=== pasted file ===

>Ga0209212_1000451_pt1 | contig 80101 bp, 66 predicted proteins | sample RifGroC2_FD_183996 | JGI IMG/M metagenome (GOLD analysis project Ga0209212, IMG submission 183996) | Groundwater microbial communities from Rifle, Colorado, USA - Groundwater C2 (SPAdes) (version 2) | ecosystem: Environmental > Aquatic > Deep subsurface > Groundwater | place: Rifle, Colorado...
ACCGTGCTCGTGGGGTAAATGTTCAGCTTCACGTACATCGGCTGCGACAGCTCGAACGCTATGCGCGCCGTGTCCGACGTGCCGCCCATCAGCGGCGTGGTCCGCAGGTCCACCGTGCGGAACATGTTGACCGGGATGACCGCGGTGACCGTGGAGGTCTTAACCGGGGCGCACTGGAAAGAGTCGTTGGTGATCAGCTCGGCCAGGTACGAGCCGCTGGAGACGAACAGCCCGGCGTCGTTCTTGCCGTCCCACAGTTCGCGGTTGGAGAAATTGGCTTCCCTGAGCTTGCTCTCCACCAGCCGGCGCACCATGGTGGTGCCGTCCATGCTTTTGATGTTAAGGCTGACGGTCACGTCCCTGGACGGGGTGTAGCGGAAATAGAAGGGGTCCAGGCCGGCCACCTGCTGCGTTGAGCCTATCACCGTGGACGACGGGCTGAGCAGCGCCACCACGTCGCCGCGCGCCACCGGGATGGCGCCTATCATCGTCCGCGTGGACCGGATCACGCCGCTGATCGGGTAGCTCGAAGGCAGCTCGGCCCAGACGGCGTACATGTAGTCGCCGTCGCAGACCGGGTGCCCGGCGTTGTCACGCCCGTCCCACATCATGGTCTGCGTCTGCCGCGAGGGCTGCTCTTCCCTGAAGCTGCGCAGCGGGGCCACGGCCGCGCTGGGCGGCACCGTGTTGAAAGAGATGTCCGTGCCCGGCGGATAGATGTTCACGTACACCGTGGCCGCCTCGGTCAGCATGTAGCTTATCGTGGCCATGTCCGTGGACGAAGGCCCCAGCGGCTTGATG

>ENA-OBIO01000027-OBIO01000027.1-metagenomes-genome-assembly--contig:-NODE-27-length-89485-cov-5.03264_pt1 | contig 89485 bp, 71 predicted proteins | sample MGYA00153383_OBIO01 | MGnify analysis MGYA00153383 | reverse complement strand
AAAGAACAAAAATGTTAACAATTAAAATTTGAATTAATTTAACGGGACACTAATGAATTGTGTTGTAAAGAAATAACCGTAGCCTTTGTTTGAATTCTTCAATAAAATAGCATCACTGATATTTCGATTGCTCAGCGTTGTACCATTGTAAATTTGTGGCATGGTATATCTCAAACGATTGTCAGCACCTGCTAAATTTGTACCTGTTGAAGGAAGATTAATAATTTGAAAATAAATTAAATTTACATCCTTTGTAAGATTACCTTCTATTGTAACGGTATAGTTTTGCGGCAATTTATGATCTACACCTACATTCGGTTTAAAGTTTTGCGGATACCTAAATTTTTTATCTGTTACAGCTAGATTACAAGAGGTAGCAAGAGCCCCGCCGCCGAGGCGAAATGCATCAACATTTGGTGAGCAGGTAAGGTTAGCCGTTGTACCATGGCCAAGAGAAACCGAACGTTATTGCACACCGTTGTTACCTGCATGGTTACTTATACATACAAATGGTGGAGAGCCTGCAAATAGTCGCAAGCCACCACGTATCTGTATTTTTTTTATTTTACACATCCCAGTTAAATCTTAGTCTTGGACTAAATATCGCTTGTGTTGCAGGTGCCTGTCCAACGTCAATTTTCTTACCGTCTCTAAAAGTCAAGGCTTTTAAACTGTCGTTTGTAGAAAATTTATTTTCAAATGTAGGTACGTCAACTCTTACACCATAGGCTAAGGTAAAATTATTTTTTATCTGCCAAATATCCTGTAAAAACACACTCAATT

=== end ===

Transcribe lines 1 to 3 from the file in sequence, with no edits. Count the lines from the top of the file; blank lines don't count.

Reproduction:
>Ga0209212_1000451_pt1 | contig 80101 bp, 66 predicted proteins | sample RifGroC2_FD_183996 | JGI IMG/M metagenome (GOLD analysis project Ga0209212, IMG submission 183996) | Groundwater microbial communities from Rifle, Colorado, USA - Groundwater C2 (SPAdes) (version 2) | ecosystem: Environmental > Aquatic > Deep subsurface > Groundwater | place: Rifle, Colorado...
ACCGTGCTCGTGGGGTAAATGTTCAGCTTCACGTACATCGGCTGCGACAGCTCGAACGCTATGCGCGCCGTGTCCGACGTGCCGCCCATCAGCGGCGTGGTCCGCAGGTCCACCGTGCGGAACATGTTGACCGGGATGACCGCGGTGACCGTGGAGGTCTTAACCGGGGCGCACTGGAAAGAGTCGTTGGTGATCAGCTCGGCCAGGTACGAGCCGCTGGAGACGAACAGCCCGGCGTCGTTCTTGCCGTCCCACAGTTCGCGGTTGGAGAAATTGGCTTCCCTGAGCTTGCTCTCCACCAGCCGGCGCACCATGGTGGTGCCGTCCATGCTTTTGATGTTAAGGCTGACGGTCACGTCCCTGGACGGGGTGTAGCGGAAATAGAAGGGGTCCAGGCCGGCCACCTGCTGCGTTGAGCCTATCACCGTGGACGACGGGCTGAGCAGCGCCACCACGTCGCCGCGCGCCACCGGGATGGCGCCTATCATCGTCCGCGTGGACCGGATCACGCCGCTGATCGGGTAGCTCGAAGGCAGCTCGGCCCAGACGGCGTACATGTAGTCGCCGTCGCAGACCGGGTGCCCGGCGTTGTCACGCCCGTCCCACATCATGGTCTGCGTCTGCCGCGAGGGCTGCTCTTCCCTGAAGCTGCGCAGCGGGGCCACGGCCGCGCTGGGCGGCACCGTGTTGAAAGAGATGTCCGTGCCCGGCGGATAGATGTTCACGTACACCGTGGCCGCCTCGGTCAGCATGTAGCTTATCGTGGCCATGTCCGTGGACGAAGGCCCCAGCGGCTTGATG

>ENA-OBIO01000027-OBIO01000027.1-metagenomes-genome-assembly--contig:-NODE-27-length-89485-cov-5.03264_pt1 | contig 89485 bp, 71 predicted proteins | sample MGYA00153383_OBIO01 | MGnify analysis MGYA00153383 | reverse complement strand